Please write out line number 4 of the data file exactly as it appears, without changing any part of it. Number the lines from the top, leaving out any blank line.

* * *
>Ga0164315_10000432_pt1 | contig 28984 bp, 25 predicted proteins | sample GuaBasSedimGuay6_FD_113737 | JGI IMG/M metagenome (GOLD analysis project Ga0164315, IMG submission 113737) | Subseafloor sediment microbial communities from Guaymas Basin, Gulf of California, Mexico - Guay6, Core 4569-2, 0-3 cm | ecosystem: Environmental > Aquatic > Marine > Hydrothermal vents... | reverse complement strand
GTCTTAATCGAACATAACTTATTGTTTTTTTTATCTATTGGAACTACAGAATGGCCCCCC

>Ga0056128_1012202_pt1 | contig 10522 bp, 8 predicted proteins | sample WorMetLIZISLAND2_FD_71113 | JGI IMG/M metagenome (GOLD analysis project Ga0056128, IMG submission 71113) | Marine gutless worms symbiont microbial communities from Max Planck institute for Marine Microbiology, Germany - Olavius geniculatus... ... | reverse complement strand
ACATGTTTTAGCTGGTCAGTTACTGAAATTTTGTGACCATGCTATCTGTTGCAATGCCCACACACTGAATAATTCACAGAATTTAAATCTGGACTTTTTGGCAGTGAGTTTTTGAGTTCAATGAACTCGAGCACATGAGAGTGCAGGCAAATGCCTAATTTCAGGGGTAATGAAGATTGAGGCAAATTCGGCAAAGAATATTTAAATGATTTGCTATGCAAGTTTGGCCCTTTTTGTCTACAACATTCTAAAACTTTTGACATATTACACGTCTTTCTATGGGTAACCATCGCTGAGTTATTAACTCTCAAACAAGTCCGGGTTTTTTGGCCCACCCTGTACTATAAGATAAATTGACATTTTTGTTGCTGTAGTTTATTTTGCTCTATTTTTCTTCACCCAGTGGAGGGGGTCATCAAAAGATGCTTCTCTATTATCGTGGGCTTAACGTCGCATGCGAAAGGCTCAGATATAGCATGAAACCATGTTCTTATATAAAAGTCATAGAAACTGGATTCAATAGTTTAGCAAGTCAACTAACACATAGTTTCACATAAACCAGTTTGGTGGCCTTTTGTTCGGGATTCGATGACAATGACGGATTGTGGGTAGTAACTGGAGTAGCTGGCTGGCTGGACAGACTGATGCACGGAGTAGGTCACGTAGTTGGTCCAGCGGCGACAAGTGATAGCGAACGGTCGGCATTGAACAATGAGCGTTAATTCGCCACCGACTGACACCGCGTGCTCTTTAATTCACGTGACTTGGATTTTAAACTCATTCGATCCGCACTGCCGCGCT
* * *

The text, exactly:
ACATGTTTTAGCTGGTCAGTTACTGAAATTTTGTGACCATGCTATCTGTTGCAATGCCCACACACTGAATAATTCACAGAATTTAAATCTGGACTTTTTGGCAGTGAGTTTTTGAGTTCAATGAACTCGAGCACATGAGAGTGCAGGCAAATGCCTAATTTCAGGGGTAATGAAGATTGAGGCAAATTCGGCAAAGAATATTTAAATGATTTGCTATGCAAGTTTGGCCCTTTTTGTCTACAACATTCTAAAACTTTTGACATATTACACGTCTTTCTATGGGTAACCATCGCTGAGTTATTAACTCTCAAACAAGTCCGGGTTTTTTGGCCCACCCTGTACTATAAGATAAATTGACATTTTTGTTGCTGTAGTTTATTTTGCTCTATTTTTCTTCACCCAGTGGAGGGGGTCATCAAAAGATGCTTCTCTATTATCGTGGGCTTAACGTCGCATGCGAAAGGCTCAGATATAGCATGAAACCATGTTCTTATATAAAAGTCATAGAAACTGGATTCAATAGTTTAGCAAGTCAACTAACACATAGTTTCACATAAACCAGTTTGGTGGCCTTTTGTTCGGGATTCGATGACAATGACGGATTGTGGGTAGTAACTGGAGTAGCTGGCTGGCTGGACAGACTGATGCACGGAGTAGGTCACGTAGTTGGTCCAGCGGCGACAAGTGATAGCGAACGGTCGGCATTGAACAATGAGCGTTAATTCGCCACCGACTGACACCGCGTGCTCTTTAATTCACGTGACTTGGATTTTAAACTCATTCGATCCGCACTGCCGCGCT